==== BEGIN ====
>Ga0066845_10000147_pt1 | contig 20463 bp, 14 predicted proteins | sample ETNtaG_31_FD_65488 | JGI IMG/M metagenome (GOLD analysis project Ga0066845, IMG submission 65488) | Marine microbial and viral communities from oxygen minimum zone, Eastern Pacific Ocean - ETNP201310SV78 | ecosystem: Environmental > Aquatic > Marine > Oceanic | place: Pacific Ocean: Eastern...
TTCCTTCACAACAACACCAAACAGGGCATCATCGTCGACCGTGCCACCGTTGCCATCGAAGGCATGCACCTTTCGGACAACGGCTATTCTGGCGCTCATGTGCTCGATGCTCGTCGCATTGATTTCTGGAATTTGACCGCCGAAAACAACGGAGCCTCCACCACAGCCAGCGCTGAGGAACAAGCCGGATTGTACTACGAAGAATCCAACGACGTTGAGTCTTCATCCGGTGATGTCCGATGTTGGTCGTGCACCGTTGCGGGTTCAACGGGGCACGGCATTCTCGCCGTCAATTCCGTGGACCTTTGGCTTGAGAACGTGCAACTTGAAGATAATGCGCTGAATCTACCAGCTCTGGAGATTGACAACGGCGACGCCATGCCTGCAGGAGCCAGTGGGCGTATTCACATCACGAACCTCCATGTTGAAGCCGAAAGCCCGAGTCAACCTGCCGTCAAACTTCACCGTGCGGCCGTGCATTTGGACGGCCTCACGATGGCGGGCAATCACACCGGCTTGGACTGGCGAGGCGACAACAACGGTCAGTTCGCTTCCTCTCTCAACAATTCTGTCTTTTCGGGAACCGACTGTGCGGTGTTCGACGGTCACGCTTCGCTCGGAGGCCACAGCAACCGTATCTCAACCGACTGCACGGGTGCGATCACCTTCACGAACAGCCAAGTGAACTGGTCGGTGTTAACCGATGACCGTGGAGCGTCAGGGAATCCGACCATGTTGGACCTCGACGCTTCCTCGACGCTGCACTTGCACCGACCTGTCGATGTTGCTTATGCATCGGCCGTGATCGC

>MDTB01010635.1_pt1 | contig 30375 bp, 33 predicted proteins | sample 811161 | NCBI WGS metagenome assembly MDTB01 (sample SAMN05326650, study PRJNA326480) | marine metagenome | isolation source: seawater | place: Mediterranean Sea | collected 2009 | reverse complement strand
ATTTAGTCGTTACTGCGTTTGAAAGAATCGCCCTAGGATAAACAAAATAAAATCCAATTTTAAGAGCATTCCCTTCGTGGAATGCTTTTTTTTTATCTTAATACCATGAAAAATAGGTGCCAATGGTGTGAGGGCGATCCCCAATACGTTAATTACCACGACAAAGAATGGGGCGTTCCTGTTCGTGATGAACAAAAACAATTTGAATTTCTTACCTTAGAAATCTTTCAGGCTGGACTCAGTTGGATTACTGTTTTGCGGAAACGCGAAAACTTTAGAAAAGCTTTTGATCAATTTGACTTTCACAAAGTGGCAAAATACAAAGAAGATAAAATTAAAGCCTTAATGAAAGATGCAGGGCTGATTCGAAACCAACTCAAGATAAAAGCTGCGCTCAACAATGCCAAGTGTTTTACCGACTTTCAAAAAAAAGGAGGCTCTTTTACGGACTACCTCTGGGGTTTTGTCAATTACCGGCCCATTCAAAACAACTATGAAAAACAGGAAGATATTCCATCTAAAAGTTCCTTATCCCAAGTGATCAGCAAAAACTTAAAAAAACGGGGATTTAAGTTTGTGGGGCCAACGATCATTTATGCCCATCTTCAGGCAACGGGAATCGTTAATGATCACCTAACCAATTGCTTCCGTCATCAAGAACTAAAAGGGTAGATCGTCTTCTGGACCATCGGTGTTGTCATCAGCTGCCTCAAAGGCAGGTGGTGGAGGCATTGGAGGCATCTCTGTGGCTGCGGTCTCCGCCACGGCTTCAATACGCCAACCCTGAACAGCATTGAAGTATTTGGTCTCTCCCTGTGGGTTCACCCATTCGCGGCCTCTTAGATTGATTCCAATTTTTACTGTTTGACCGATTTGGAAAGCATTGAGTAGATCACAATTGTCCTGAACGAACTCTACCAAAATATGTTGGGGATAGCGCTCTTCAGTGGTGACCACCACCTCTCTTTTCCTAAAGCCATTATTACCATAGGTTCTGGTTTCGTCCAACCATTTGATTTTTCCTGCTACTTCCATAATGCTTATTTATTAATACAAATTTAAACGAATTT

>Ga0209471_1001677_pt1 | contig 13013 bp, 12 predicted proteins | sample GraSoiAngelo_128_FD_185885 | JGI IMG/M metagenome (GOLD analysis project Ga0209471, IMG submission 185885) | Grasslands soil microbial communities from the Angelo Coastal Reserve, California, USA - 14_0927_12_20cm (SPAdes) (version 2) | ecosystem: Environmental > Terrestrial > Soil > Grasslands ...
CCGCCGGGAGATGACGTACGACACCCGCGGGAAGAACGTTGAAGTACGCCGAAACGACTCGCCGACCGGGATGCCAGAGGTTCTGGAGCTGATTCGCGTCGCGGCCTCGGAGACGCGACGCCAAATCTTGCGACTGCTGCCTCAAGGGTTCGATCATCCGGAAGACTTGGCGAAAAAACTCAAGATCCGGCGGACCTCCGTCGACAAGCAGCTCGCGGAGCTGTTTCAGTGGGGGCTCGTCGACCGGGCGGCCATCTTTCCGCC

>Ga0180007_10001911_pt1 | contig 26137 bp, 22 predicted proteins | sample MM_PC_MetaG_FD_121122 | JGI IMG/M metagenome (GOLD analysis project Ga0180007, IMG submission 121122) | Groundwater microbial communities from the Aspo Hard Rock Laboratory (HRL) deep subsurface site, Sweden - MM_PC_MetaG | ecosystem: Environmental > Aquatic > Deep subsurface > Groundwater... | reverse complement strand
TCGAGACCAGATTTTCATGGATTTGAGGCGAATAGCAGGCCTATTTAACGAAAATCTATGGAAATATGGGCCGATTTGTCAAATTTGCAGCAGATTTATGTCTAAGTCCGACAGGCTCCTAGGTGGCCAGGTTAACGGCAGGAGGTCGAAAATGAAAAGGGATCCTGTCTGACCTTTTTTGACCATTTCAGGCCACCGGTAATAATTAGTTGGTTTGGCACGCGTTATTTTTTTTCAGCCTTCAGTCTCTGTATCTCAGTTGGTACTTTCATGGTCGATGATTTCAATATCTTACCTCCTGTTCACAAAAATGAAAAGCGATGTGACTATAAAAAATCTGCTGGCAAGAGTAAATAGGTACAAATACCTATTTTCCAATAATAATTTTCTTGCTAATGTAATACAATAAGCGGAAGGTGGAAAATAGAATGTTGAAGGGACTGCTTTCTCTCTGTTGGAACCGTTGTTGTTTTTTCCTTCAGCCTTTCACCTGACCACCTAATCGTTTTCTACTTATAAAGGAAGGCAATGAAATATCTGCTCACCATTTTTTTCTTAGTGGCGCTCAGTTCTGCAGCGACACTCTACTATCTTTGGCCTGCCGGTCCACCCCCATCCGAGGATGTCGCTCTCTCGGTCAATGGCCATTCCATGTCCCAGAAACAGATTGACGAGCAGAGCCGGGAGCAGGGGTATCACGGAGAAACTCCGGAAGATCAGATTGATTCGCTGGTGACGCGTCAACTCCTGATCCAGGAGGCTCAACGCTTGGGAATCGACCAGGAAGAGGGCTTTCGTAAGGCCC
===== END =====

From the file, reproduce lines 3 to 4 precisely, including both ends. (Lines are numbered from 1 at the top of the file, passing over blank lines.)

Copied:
>MDTB01010635.1_pt1 | contig 30375 bp, 33 predicted proteins | sample 811161 | NCBI WGS metagenome assembly MDTB01 (sample SAMN05326650, study PRJNA326480) | marine metagenome | isolation source: seawater | place: Mediterranean Sea | collected 2009 | reverse complement strand
ATTTAGTCGTTACTGCGTTTGAAAGAATCGCCCTAGGATAAACAAAATAAAATCCAATTTTAAGAGCATTCCCTTCGTGGAATGCTTTTTTTTTATCTTAATACCATGAAAAATAGGTGCCAATGGTGTGAGGGCGATCCCCAATACGTTAATTACCACGACAAAGAATGGGGCGTTCCTGTTCGTGATGAACAAAAACAATTTGAATTTCTTACCTTAGAAATCTTTCAGGCTGGACTCAGTTGGATTACTGTTTTGCGGAAACGCGAAAACTTTAGAAAAGCTTTTGATCAATTTGACTTTCACAAAGTGGCAAAATACAAAGAAGATAAAATTAAAGCCTTAATGAAAGATGCAGGGCTGATTCGAAACCAACTCAAGATAAAAGCTGCGCTCAACAATGCCAAGTGTTTTACCGACTTTCAAAAAAAAGGAGGCTCTTTTACGGACTACCTCTGGGGTTTTGTCAATTACCGGCCCATTCAAAACAACTATGAAAAACAGGAAGATATTCCATCTAAAAGTTCCTTATCCCAAGTGATCAGCAAAAACTTAAAAAAACGGGGATTTAAGTTTGTGGGGCCAACGATCATTTATGCCCATCTTCAGGCAACGGGAATCGTTAATGATCACCTAACCAATTGCTTCCGTCATCAAGAACTAAAAGGGTAGATCGTCTTCTGGACCATCGGTGTTGTCATCAGCTGCCTCAAAGGCAGGTGGTGGAGGCATTGGAGGCATCTCTGTGGCTGCGGTCTCCGCCACGGCTTCAATACGCCAACCCTGAACAGCATTGAAGTATTTGGTCTCTCCCTGTGGGTTCACCCATTCGCGGCCTCTTAGATTGATTCCAATTTTTACTGTTTGACCGATTTGGAAAGCATTGAGTAGATCACAATTGTCCTGAACGAACTCTACCAAAATATGTTGGGGATAGCGCTCTTCAGTGGTGACCACCACCTCTCTTTTCCTAAAGCCATTATTACCATAGGTTCTGGTTTCGTCCAACCATTTGATTTTTCCTGCTACTTCCATAATGCTTATTTATTAATACAAATTTAAACGAATTT